The truth is, the English stopped prosecuting witches in 1717. The English Witchcraft Act of 1604 was repealed by Parliament in 1735, giving a clear signal that you can collect as many depositions as you like, but if you want to get rid of an unwanted governess then you just need to go ahead and fire her.

In an overdue burst of rationality, the Witchcraft Act of 1735 said that witches weren’t a problem in society; the problem was all the non-witch people who claimed to be witches in order to further their career development. According to this law,

“If any Person shall pretend to exercise or use any kind of Witchcraft, Sorcery, Inchantment, or Conjuration, or undertake to tell Fortunes, or pretend, from his or her Skill or Knowledge in any occult or crafty Science, to discover where or in what manner any Goods or Chattels, supposed to have been stolen or lost, may be found, every Person, so offending, shall, for every such Offence, suffer Imprisonment by the Space of one whole Year without Bail or Mainprize, and once in every Quarter of the said Year, in some Market Town of the proper County, upon the Market Day, there stand openly on the Pillory by the Space of One Hour.”

The 1735 law was then repealed by the Fraudulent Mediums Act of 1951, which made an exception for “anything done solely for the purpose of entertainment.” This was good news for Lara Parker, who pretended to exercise witchcraft quite a bit and otherwise would have wasted a lot of hours standing openly on the pillory.

Continue reading Episode 1166: The Proceedings

Episode 1165: In the Haze of History

“I demand that counsel define the term ‘occult practices’.”

We’re going back to court for another witchcraft trial on Dark Shadows today, and once again, people have missed the entire point of the Salem story. The witch trials that took place in Massachusetts in the late 17th century happened in the actual real world, where I don’t know if you’ve noticed, but there’s no such thing as witches. Salem 1692 is a story about a justice system perverted by superstition and mob panic, where innocent people were jailed and executed based on the claims of a pack of hysterical middle schoolers.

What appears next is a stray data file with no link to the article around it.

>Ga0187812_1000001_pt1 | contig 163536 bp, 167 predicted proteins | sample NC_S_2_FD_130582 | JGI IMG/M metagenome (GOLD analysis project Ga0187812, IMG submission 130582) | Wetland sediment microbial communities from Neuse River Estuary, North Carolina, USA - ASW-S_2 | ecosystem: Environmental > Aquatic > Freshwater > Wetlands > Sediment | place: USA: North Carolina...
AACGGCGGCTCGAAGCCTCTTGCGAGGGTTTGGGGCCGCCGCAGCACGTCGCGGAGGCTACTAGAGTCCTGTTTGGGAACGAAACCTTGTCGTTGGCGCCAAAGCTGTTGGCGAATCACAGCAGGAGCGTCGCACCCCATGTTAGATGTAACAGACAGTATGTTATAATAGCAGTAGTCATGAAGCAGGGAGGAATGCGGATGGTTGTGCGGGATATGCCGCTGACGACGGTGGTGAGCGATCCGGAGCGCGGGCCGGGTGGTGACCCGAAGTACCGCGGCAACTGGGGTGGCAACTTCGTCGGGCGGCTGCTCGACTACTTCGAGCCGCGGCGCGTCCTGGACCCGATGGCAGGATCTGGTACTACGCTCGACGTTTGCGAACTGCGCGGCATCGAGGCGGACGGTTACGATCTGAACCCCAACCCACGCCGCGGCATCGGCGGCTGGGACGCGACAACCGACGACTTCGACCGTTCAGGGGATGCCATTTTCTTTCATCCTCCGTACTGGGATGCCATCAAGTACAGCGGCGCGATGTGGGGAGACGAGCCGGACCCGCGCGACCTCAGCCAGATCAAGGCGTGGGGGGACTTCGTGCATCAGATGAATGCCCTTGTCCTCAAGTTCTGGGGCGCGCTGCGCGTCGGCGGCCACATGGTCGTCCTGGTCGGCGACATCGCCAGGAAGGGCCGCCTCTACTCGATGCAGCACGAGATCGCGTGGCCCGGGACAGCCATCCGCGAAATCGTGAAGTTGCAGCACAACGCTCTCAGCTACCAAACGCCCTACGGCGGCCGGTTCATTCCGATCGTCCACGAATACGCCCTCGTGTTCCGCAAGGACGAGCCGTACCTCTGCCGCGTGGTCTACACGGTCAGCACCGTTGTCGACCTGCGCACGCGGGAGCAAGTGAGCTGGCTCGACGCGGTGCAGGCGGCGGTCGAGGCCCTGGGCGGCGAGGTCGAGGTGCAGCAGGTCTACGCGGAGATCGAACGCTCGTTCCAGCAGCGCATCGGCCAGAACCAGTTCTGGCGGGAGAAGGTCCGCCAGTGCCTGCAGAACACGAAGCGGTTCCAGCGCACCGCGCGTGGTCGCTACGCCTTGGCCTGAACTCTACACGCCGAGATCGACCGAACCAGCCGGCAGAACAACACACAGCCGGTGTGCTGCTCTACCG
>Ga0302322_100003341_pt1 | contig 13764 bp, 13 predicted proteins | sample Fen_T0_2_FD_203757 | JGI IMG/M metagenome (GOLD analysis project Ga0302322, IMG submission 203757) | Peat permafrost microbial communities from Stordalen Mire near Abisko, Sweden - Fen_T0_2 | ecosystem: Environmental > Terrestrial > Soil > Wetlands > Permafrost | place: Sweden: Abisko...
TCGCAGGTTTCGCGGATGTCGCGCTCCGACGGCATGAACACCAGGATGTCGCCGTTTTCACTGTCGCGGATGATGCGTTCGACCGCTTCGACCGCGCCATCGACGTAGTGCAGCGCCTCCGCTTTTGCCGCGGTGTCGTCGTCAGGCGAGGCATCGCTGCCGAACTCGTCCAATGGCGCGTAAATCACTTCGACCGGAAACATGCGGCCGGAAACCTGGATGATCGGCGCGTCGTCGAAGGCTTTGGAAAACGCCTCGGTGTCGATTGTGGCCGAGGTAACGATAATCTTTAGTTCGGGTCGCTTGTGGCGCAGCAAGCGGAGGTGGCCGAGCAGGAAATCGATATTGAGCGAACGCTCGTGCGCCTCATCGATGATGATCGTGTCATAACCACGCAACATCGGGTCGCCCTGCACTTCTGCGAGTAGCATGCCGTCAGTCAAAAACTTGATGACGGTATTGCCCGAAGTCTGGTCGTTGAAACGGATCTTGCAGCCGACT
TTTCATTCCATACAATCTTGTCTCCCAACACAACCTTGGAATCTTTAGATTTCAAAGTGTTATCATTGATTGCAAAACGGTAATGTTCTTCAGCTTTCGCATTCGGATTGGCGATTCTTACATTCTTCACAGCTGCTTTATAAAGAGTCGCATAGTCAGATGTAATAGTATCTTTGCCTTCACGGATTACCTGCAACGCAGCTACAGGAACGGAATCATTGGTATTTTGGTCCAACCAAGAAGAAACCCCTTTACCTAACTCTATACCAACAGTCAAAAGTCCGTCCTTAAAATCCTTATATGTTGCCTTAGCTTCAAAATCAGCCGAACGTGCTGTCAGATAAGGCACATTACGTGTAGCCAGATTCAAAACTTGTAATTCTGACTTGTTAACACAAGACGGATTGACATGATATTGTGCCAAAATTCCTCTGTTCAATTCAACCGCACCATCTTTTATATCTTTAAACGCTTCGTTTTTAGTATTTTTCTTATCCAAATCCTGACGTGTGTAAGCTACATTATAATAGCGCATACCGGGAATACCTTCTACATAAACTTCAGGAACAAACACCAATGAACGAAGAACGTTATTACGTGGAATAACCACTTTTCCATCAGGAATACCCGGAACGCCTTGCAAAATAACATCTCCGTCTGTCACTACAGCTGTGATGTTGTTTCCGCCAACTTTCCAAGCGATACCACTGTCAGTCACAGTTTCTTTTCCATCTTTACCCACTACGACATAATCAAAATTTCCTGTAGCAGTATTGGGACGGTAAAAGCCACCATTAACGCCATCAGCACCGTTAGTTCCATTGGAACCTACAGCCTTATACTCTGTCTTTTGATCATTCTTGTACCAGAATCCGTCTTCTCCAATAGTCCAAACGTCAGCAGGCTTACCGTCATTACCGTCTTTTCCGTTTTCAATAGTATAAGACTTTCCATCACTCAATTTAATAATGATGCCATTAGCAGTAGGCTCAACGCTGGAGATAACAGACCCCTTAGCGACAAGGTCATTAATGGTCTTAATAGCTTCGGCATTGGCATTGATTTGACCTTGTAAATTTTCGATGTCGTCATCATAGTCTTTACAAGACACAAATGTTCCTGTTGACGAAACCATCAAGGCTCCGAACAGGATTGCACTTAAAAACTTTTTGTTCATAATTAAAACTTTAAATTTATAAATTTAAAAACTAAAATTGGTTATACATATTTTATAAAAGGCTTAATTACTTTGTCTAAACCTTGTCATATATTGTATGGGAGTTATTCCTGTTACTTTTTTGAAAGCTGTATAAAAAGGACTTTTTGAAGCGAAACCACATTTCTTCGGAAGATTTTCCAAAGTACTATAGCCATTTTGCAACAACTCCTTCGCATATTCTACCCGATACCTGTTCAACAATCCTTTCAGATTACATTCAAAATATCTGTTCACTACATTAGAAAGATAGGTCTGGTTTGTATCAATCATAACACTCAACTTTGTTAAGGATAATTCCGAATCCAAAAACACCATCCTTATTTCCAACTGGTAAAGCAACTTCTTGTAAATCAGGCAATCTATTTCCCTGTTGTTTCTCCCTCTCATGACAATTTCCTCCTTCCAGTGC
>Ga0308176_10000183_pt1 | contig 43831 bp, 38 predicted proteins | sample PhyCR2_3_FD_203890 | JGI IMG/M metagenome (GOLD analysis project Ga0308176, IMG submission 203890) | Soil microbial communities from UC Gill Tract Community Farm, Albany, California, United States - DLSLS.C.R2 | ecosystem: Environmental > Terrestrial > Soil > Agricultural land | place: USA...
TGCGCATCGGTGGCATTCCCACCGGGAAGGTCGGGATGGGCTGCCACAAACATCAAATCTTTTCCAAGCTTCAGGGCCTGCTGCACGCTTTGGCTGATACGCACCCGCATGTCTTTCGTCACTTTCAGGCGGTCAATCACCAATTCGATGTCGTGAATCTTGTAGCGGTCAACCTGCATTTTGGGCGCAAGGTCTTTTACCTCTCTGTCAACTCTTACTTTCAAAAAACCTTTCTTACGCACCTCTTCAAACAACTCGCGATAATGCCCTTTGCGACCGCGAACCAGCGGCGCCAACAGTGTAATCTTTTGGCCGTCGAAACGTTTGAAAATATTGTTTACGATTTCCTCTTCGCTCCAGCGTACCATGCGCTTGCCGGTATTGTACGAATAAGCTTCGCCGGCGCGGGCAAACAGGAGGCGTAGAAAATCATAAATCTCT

But in modern Salem, they’ve discovered that it’s a lot more lucrative to pretend there were real witches in the late 17th, and build a tourist trade by promoting Halloween parades and haunted house tours. Yes, they have a Witch History Museum that tells the real story, but on the whole, it’s more fun to build events around spooky fictional witches instead of focusing on the thing that’s really scary, which is putting Christians in charge of a legal system.

So there are a whole bunch of TV shows and movies that depict real witches on the scene of the Salem witch trials — Charmed, Bewitched, Hocus Pocus, Sabrina the Teenage Witch, I Married a Witch, The Vampire Diaries, that WGN Salem series with sexy versions of John Alden and Mary Sibley. This is basically like making a TV show about the Holocaust in which the Jews kind of deserved it.

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Episode 1164: Almost Helping

“I don’t know what is happening inside you, but it is evil.”

“Witchcraft!” cries Barnabas. “Of course I’ll help Quentin, I’ll do anything I can.”

He seems utterly shocked by the idea that Quentin’s been accused of witchcraft, even though everyone’s been talking about it for weeks. I know the dude only works nights, but seriously, how are you this out of touch? What have you and Julia been doing all this time?

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Episode 1163: Love in the Afternoon

“I hope she’s not touched by what’s happening now.”

The Collins family files out of the mausoleum, marking the close of another funeral. Today they lay to rest Daniel Collins, who died in the tower room of finding out something surprising.

“What a dreadful day this has been,” groans Flora Collins, and she ought to know; her family has been experiencing one dreadful day after another for more than forty years. If anyone can recognize what a dreadful day looks like, it’s a Collins.